Athletic passion is gender neutral
Text by: Gintarė Žarkova
Image by: Vogue
24 August, 17    |    5 min read

“Focus, determination, pain, disappointment, excitement, suspense, anger, relief: it’s all a part of the game whether you are a man or a woman.”

-Annie Spewak (former lacrosse player)

A

thletic passion is gender neutral. But we have to admit that for some weird reason (maybe that became a tradition even…) men sports are still taken and supported more seriously than women’s. In the USA, 40 percent of all sports people are women. Only 6-8 percent of the total sports media coverage is devoted to women athletes. Additionally, male athletes get around $ 180 million more in athletic scholarships each year than females do. 

Last year Women’s World Cup soccer final is a good example of the still ongoing athlete gender inequality. This WWC soccer final had 25,4 million viewers which made the game the most watched soccer match in the USA history. YET the players were far less compensated than their male colleagues.

This sports-gender inequality topic is of essential importance to one of the best world athletes, one of my favorite inspirational individuals- Serena Williams. I believe that the more athlete gender equality advocates we have in our planet Earth the faster REAL positive changes we will witness.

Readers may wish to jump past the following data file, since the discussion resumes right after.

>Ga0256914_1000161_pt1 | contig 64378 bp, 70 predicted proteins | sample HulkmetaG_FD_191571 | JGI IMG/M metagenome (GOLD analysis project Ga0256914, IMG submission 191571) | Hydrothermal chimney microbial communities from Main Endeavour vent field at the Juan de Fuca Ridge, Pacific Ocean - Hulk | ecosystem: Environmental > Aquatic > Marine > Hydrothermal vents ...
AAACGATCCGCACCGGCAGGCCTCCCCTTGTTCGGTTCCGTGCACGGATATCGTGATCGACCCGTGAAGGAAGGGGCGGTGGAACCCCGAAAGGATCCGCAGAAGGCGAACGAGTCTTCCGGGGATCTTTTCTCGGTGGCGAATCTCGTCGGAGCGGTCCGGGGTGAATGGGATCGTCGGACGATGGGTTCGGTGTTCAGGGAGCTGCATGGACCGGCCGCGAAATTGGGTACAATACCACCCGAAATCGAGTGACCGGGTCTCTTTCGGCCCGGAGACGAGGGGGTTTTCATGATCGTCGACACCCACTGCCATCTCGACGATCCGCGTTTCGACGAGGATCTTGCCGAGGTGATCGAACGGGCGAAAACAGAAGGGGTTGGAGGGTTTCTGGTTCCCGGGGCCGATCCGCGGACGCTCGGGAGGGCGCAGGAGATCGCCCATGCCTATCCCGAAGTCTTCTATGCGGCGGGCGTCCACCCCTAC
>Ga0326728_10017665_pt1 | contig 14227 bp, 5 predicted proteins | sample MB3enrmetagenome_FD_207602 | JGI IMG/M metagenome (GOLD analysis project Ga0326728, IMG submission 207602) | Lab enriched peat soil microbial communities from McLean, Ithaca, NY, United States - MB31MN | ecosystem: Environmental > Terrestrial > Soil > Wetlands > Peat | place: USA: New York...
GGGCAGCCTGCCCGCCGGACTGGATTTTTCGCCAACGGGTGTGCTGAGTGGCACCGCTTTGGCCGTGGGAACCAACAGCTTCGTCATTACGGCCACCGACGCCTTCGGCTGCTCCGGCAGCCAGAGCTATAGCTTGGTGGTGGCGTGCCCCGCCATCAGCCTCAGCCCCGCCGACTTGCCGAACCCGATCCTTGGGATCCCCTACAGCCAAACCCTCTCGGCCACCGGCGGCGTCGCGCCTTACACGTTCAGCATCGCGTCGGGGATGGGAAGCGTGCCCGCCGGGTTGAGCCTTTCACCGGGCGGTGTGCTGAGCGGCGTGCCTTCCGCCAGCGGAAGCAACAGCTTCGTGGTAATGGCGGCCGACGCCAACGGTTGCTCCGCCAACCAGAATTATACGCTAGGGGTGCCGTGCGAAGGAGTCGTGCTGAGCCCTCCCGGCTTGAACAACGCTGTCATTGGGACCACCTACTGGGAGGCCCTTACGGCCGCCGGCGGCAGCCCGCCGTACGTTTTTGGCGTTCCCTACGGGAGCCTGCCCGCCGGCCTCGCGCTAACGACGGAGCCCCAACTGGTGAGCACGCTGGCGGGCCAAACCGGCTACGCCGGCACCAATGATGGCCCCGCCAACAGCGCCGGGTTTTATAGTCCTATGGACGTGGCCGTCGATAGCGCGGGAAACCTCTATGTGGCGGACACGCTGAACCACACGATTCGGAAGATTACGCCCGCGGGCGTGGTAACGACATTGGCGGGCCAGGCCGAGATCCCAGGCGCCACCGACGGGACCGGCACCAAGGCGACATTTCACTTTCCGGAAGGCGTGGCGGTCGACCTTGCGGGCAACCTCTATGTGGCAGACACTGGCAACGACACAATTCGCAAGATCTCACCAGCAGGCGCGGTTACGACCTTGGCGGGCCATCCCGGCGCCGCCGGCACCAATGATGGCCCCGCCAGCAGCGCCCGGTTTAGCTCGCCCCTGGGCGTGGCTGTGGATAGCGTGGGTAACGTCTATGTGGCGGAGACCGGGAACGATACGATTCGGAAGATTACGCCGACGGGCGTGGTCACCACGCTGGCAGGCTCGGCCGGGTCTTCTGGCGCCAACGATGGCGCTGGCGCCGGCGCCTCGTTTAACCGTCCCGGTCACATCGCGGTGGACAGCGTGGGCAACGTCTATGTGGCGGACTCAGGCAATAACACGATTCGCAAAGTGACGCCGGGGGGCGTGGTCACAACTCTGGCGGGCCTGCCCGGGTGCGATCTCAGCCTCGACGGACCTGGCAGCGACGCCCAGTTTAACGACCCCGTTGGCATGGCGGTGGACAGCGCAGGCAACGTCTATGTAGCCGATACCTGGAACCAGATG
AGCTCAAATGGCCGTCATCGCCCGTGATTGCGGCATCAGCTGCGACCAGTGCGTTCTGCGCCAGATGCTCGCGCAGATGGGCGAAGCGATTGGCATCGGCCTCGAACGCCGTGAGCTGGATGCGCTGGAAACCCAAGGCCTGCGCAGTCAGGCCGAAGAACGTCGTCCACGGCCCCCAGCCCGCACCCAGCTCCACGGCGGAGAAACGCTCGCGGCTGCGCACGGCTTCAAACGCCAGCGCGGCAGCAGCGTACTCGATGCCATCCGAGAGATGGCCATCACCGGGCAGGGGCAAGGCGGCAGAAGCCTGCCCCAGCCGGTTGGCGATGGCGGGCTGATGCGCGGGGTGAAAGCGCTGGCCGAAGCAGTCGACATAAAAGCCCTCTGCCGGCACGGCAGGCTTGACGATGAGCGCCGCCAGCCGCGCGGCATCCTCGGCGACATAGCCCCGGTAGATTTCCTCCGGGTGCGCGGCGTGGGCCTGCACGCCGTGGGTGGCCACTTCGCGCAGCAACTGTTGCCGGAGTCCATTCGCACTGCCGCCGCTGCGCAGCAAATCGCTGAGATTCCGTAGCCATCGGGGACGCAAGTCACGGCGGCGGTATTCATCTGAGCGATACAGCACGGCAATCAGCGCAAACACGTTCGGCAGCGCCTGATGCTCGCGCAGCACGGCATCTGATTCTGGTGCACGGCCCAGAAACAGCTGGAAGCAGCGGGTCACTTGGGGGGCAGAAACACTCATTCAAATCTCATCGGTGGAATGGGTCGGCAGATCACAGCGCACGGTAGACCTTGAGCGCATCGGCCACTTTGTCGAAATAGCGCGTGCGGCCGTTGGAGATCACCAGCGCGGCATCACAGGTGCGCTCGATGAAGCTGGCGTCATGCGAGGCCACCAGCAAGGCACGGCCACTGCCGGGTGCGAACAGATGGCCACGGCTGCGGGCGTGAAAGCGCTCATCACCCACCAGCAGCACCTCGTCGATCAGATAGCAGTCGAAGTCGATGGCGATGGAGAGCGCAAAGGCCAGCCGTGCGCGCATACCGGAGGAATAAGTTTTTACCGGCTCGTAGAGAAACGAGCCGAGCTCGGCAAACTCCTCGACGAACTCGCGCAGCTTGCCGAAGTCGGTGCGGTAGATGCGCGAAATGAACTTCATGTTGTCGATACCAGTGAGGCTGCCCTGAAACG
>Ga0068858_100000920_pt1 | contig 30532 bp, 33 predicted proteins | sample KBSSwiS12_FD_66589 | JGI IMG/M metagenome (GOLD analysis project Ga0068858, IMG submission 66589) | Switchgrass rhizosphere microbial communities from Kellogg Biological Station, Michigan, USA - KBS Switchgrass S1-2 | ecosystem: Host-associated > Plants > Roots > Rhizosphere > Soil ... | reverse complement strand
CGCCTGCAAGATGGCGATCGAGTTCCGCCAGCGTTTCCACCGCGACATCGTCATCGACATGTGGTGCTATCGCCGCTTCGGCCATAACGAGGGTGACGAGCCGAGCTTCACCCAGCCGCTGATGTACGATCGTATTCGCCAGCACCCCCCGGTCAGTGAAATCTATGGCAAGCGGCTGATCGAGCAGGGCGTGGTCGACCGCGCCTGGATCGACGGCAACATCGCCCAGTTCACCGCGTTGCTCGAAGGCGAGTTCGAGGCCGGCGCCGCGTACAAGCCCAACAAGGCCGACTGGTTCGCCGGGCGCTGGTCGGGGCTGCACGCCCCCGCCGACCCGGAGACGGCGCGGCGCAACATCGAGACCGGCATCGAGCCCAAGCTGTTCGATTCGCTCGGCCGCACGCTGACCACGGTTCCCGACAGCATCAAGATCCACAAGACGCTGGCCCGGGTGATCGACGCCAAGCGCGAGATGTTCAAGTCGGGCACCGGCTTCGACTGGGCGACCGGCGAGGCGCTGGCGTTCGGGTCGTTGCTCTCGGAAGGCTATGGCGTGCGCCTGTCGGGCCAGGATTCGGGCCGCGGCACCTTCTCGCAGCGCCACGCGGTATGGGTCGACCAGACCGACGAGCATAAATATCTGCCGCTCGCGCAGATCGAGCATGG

Serena Williams, in her open letter, addresses the obstacles women need to overcome for equality: “People call me one of the “world’s greatest female athletes”. Do they say LeBron is one of the world’s best male athletes? Is Tiger? Federer? Why not? They are certainly not female. We should never let this go unchallenged. We should always be judged by our achievements, not by our gender.”

Only with resilience and pushing for greatness, she says, we can overcome the hardships. 

Gender divisions in sports have been an even hotter topic than usual due to the comments by a retired American tennis player John Patrick McEnroe who controversially claimed that Serena Williams would be ranked 700th if she played on the men’s tennis circuit. He emphasized Williams only being the greatest female tennis player.

Forbes magazine gives an interesting thought “…if Williams was male she'd be a top five highest-paid athlete. The gender pay gap in her case amounts to tens of millions of dollars. Some day, endorsement deals will be more equal, and there will not be a gender distinction when women are presented as champions because Williams paved the way.”

And this is only one in a million example of what female athletes have to go through every day. Gender should not determine you how good athlete you are, but your determination, dedication, passion for the game should. I hope one day there would be more respect for both our strengths and weaknesses, similarities, and differences without labels and unnecessary gender race.

Serena Williams sums it all up: “We must continue to dream big, and in doing so, we empower the next generation of women to be just as bold in their pursuits.”

 

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